The traditional face of the future

A new exhibition at the ICA might look unremarkable - but don't be fooled. It's cutting edge
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The Independent Online

Walk into the ICA exhibition of the four winners of the Imaginaria prize and the first thing you notice is how ordinary the projects look. One work resembles a model railway set; another is a square photograph hanging from the ceiling. Common, except they are created by digital imaging software.

Walk into the ICA exhibition of the four winners of the Imaginaria prize and the first thing you notice is how ordinary the projects look. One work resembles a model railway set; another is a square photograph hanging from the ceiling. Common, except they are created by digital imaging software.

So Mark Dean has created a photograph of Alan Turing, known as the father of the modern computer, as a digitally re-animated image, shown with a recitation of Mary Shelley's Frankenstein in computer speak and projected as the blurred face in a coded binary form.

There is nothing unusual about a face, photograph, or voiceover in an art gallery, but this work offers, like all the other exhibitors, something different - a traditional art work from using high-end technology.

In Nina Pope and Karen Guthries' installation, a large model Island, the eager eye can spot a computer is running the whole show from the corner of their work area. They have set up a "Mush", which is a Internet chat site that employs game play; in this case the visitors have been encouraged to build on a virtual Island, which, unknown to them, is also being copied on the real model Island.

Robin Rimbauld (AKA Scanner), an award-winning sound engineer and professor of sound at Liverpool's John Moore University, and graphic designer Paul Farrington (AKA Tonne), have produced work from the real streets of London.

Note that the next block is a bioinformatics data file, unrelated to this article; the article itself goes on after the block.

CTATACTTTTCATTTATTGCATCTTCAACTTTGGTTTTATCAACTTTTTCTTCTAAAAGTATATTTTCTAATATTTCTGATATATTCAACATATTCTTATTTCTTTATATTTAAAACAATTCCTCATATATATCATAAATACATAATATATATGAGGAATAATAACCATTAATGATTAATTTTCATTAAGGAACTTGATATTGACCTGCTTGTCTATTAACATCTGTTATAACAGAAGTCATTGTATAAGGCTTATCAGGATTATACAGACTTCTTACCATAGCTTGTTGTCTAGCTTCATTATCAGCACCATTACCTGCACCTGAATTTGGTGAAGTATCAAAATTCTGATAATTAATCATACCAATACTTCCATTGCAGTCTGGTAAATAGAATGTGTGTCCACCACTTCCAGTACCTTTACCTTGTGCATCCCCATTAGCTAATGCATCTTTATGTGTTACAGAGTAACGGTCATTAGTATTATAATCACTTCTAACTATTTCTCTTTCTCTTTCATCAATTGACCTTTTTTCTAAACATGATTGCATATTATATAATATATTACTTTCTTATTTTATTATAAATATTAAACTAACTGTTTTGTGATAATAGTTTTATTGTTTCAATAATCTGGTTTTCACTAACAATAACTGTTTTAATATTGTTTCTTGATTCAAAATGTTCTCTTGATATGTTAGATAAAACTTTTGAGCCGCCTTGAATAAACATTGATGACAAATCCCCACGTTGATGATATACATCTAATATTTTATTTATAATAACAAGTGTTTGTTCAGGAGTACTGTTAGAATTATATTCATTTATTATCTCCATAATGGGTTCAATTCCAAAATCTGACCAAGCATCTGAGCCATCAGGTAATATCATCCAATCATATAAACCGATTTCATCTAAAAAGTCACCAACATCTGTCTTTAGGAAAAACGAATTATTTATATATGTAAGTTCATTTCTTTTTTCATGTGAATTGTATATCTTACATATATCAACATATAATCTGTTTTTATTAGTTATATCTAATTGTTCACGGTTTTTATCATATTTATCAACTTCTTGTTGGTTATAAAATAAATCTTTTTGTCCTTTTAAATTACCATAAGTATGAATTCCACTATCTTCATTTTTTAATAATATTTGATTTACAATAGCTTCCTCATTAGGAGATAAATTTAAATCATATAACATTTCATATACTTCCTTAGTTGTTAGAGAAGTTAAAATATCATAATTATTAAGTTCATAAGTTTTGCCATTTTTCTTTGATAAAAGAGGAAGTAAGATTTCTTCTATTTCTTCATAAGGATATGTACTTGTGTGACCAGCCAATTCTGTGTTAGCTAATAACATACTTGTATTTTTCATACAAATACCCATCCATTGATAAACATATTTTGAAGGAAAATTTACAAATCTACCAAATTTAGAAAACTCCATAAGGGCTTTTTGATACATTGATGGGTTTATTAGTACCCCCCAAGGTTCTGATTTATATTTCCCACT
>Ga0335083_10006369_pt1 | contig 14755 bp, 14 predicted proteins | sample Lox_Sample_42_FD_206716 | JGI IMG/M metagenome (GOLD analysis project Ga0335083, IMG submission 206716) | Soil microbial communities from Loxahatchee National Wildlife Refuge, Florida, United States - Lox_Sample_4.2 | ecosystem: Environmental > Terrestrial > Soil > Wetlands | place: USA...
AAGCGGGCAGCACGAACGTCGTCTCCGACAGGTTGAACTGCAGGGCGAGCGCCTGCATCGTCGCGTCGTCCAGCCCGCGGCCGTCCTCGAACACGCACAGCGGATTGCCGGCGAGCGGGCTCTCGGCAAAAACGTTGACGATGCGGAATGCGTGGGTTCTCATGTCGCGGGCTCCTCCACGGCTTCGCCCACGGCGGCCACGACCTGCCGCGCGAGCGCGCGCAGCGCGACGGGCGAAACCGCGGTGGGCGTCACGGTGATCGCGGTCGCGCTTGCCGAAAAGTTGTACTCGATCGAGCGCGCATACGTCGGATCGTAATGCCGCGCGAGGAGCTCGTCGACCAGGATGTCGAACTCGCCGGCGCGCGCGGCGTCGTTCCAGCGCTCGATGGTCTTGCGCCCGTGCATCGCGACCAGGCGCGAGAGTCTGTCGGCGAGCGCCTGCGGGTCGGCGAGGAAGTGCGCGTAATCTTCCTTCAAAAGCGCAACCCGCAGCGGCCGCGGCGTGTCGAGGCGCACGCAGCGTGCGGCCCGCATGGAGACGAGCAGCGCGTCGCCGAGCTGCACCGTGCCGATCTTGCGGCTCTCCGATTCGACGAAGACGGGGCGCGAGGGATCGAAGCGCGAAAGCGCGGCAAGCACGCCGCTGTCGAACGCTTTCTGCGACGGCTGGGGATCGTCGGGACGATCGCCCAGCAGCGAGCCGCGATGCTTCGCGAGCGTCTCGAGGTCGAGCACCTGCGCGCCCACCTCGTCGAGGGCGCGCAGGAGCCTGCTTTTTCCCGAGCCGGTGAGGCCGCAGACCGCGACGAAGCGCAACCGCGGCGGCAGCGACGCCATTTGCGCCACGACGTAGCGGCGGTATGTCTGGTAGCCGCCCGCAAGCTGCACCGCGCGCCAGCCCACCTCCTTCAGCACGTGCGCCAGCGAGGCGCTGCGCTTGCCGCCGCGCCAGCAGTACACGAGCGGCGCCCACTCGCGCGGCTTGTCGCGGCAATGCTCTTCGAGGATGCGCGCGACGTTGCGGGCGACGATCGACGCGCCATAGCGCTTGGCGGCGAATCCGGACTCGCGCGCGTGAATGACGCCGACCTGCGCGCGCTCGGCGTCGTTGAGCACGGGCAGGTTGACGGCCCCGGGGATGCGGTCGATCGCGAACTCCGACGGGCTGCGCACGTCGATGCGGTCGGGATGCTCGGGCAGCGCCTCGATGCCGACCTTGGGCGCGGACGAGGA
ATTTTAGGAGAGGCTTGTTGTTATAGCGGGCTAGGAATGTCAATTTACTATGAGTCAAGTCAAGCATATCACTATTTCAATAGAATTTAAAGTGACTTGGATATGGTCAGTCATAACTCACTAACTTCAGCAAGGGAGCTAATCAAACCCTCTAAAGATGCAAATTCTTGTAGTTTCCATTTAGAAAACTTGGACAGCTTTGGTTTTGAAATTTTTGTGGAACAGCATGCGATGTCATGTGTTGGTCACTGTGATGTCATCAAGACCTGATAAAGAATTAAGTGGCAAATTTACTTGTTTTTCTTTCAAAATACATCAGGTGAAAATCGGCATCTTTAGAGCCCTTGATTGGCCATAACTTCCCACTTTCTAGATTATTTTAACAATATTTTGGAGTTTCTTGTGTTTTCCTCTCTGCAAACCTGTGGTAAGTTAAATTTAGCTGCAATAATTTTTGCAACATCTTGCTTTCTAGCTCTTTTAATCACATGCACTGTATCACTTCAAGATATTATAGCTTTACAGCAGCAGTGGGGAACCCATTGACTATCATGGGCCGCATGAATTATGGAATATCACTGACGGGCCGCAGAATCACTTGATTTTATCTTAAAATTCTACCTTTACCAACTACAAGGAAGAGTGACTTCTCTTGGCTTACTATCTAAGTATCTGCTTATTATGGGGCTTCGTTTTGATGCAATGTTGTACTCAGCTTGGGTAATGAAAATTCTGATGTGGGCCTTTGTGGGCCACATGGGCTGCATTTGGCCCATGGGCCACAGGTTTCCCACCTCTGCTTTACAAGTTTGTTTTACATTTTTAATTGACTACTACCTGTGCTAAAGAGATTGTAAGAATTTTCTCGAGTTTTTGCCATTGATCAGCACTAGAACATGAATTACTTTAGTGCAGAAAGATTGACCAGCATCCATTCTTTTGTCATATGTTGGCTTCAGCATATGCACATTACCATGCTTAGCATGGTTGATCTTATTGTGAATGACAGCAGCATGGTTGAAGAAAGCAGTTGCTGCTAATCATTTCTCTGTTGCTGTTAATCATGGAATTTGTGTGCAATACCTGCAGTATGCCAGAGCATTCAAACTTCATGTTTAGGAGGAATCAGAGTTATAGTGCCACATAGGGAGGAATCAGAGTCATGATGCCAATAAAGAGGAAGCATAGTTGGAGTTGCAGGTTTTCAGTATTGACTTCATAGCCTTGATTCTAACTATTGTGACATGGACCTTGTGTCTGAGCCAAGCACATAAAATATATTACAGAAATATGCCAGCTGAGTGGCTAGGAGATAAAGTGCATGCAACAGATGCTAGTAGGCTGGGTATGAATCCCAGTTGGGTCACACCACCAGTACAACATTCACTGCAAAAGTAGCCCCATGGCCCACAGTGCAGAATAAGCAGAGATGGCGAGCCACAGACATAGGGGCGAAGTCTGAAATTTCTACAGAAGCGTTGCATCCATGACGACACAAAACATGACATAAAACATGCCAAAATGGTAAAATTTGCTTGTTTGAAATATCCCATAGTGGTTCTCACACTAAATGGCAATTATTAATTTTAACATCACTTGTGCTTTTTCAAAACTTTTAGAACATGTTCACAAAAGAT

They photographed 150 areas of London with a digital camera, and then fed the images through Metasynth (software that can read an image as sound), plus Farrington's software that produces texts generated by sound, and produced "Sound Polaroids".

And there is audience participation, by asking the people to send in suggestions of "a point of significant sound in London" on either postcards or e-mail.

If it wasn't for the technology, it could be a boring exhibition.

And finally, the Mongrel collective, known for work such as a search engine that wheedles out racist sites on the Internet, produced "Invisible Geographies" from eight workshops, led by members of Mongrel, in Bristol and London.

They taught people from different cultural backgrounds how to use Linker, a multi-media authoring tool, in order to compile an alternative map of England from their own personal experiences.

Certainly they are exhibitions any gallery visitor can understand. Everyone has at least played with paints and drawing, although few of us have created anything artistic on a computer, never mind making the technology do what it doesn't normally do. And not just crashing; what we actually want.

Scanner, whose "Sound Polaroids" is descended from his research work at ICA, says: "I am a generation that just missed computers at school and the issue of technophobia is important - I didn't want people to be scared away from the work, to walk in and just not get it. People should be moved and seduced by it. And you use the technology rather than letting the technology use you."

Using digital tools to evoke a similar feeling to a traditional artwork poses questions of what the technical side adds to the experience.

Scanner says: "The thing that still excites me is that I don't always know the decisions I make with the technology what the results will be.

"But what I like is it's quite playful. As with any software, music or games, you can change the parameters."

In Karen Guthrie and Nina Pope work, the technical know-how is essential for the piece to work.

"In a way there are two different audiences, the people who use the game are likely to normally play those games, and who are quite skilled on the Web," says Nina Pope. They also want to ensure the gallery visitor will enjoy the communication there as well.

"As long as they understand it's text-based work, that's almost enough for them to see us trying to replicate that in the form of a model."

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